Examining sociocultural factors that may tie into binge eating and ED psychopathology
Reprinted from Eating Disorders Review
July/August Volume 27, Number 4
Few if any studies have addressed sociocultural factors, especially race and gender, which may be involved with food cravings. Ariana M. Chao, Carlos M. Grilo, and Rajita Sinha of the University of Pennsylvania and Yale University School of Medicine recently explored the effects of gender and race on food cravings among a diverse sample of people recruited from the community (Eat Behav. 2016; 21:41).
Food cravings are defined as “an intense and specific desire to eat a certain type of food that is hard to resist.” Such cravings often precede binge eating, mostly among females. A variety of studies have examined the relationship of gender differences to food cravings, with mixed results. Among the factors related to gender differences in food cravings and eating behaviors are physiological and physical changes related to menstruation (Appetite. 2011; 57:1) and differing degrees of knowledge about food and nutrition.
The study group
The study participants were recruited as part of a larger project examining the mechanisms underlying stress, self-control, and addiction. The final study group included 320 adults (mean age: 29 years; mean body mass index, or BMI, 27 kg/m2). Slightly more than half were white, 24% were black, and 13% classified their race/ethnicity as “other.”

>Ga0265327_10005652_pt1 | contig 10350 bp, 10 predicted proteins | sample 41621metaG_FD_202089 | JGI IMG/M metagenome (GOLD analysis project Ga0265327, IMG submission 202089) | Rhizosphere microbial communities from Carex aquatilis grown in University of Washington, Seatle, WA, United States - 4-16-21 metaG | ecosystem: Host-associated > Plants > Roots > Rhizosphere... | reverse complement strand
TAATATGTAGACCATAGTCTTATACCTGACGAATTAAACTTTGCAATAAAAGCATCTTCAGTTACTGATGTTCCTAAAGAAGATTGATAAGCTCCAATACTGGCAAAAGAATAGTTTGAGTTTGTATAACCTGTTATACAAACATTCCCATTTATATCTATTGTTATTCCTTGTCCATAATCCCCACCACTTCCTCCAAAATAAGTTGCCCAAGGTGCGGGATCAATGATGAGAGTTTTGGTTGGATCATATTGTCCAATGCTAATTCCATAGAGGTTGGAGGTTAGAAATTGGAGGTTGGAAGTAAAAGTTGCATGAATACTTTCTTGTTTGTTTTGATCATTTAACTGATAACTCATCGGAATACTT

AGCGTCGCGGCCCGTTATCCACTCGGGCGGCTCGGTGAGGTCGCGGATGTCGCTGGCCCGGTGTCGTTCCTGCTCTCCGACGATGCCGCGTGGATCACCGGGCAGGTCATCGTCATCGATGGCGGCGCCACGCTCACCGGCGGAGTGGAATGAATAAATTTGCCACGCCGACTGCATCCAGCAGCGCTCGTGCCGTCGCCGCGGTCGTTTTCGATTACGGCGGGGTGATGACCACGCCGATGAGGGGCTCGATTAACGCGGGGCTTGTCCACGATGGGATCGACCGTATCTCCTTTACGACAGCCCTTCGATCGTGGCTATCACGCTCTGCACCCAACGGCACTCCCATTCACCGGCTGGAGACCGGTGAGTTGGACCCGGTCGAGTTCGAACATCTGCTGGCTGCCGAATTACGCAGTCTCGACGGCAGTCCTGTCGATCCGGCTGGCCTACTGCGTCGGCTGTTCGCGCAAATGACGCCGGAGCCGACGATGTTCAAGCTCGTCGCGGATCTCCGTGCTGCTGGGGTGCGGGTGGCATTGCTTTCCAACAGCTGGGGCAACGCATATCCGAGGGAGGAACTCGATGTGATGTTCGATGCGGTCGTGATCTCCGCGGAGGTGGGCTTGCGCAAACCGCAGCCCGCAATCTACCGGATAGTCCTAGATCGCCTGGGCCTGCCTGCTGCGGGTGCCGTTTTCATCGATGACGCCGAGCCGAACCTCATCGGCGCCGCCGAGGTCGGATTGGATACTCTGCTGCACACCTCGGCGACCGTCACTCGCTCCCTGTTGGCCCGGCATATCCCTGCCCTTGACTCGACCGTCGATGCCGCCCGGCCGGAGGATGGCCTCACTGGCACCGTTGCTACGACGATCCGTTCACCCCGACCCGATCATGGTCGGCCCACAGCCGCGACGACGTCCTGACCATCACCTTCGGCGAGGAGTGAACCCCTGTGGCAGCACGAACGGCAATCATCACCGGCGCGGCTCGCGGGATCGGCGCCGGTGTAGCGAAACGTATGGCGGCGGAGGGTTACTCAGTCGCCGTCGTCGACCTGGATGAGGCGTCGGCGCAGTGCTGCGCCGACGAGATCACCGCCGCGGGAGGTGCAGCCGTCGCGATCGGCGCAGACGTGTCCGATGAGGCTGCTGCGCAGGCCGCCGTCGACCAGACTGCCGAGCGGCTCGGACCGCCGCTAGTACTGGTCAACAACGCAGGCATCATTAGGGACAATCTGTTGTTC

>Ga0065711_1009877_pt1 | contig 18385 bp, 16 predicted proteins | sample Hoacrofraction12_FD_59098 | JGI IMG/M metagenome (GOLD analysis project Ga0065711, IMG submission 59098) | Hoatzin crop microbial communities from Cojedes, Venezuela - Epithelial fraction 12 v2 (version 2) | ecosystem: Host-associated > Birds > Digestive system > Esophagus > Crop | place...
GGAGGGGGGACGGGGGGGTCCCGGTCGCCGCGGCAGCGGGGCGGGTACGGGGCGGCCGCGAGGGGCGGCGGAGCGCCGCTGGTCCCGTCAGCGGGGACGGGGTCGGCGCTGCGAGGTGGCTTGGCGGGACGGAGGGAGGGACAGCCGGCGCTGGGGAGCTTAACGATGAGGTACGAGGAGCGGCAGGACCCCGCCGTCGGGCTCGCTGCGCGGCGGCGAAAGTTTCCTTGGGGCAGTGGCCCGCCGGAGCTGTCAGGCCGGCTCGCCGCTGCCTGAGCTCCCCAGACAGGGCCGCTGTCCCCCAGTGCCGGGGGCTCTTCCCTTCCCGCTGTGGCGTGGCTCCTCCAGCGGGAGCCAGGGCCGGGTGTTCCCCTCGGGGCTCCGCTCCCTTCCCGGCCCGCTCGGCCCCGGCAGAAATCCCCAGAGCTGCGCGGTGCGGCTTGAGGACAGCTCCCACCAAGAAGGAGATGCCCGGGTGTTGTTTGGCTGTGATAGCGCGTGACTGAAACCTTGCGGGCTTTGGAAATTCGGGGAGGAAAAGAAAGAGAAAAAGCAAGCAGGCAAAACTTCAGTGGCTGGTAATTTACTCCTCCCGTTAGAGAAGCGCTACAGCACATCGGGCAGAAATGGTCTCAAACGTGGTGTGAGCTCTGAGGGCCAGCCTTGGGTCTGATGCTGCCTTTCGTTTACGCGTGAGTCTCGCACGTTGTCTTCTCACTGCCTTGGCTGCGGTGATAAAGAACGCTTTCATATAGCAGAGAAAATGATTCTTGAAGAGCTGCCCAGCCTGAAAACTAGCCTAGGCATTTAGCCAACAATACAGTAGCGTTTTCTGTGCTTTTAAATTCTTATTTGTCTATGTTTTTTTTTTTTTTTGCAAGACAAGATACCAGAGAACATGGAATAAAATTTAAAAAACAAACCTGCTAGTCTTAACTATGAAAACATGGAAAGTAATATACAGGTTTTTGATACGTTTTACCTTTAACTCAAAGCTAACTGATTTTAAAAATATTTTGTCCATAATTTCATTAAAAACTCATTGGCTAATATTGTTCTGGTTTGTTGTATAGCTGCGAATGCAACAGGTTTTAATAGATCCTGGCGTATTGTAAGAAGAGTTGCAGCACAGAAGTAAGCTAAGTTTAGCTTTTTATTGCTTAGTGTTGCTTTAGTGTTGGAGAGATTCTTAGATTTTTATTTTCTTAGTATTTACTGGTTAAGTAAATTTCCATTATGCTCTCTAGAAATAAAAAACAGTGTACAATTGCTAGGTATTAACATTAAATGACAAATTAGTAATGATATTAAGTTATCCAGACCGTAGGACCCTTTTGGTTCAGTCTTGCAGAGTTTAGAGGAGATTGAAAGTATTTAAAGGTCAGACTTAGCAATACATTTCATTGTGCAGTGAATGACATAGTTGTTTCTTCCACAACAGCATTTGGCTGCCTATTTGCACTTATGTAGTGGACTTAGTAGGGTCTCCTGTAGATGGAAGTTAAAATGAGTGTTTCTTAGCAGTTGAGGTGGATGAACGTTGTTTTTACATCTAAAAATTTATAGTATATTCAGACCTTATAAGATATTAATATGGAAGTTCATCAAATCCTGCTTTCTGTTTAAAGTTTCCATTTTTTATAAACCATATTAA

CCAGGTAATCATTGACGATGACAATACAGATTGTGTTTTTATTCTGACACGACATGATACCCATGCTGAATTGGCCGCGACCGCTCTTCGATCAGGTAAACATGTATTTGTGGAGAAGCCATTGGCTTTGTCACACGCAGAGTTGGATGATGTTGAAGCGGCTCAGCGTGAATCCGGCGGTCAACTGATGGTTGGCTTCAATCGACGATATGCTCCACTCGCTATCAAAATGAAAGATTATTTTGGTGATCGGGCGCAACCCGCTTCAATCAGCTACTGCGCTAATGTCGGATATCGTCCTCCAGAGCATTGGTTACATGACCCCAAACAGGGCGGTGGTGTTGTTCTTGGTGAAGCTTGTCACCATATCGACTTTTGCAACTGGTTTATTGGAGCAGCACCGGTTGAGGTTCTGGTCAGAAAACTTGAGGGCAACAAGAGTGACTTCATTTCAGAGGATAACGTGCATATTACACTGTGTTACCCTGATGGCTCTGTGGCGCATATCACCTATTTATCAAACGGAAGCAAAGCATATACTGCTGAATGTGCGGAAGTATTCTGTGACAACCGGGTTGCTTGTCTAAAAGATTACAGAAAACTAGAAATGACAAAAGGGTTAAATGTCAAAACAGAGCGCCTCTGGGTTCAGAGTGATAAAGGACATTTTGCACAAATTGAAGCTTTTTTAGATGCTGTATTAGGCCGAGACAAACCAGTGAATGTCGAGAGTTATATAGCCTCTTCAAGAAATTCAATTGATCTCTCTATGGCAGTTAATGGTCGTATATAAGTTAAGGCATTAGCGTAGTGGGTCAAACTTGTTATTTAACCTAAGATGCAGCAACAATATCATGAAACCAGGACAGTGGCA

The authors measured food cravings with the Food Craving Inventory, or FCI (Obesity Res. 2002. 10:107), a 28-item self-report questionnaire that assesses general and specific types of food cravings by having subjects rate how often they craved an individual food over the past month. The questionnaire uses a Likert-type 5-point scale (1= never, 5=always/almost every day). They also collected data on age, gender, race, and education level. Binge-eating behaviors and eating disorder psychopathology were assessed with the Eating Disorder Examination-Questionnaire with instructions (EDE-Q-1).
More than half had binge-eaten at least once a month
Cravings were associated with ED psychopathology and to binge eating, and this was more marked in women. Food cravings did not differ by race.
The most frequently craved foods were fast-food fats and sweets, followed by complex carbohydrates and starches, and high-fat foods. More than a fourth (27%) of study participants had binge-eaten at least once over the past 28 days. Those who endorsed binge eating had done so 4 times during the past 28 days.
The authors note that these results emphasize the importance of cravings for understanding eating psychopathology, especially binge eating.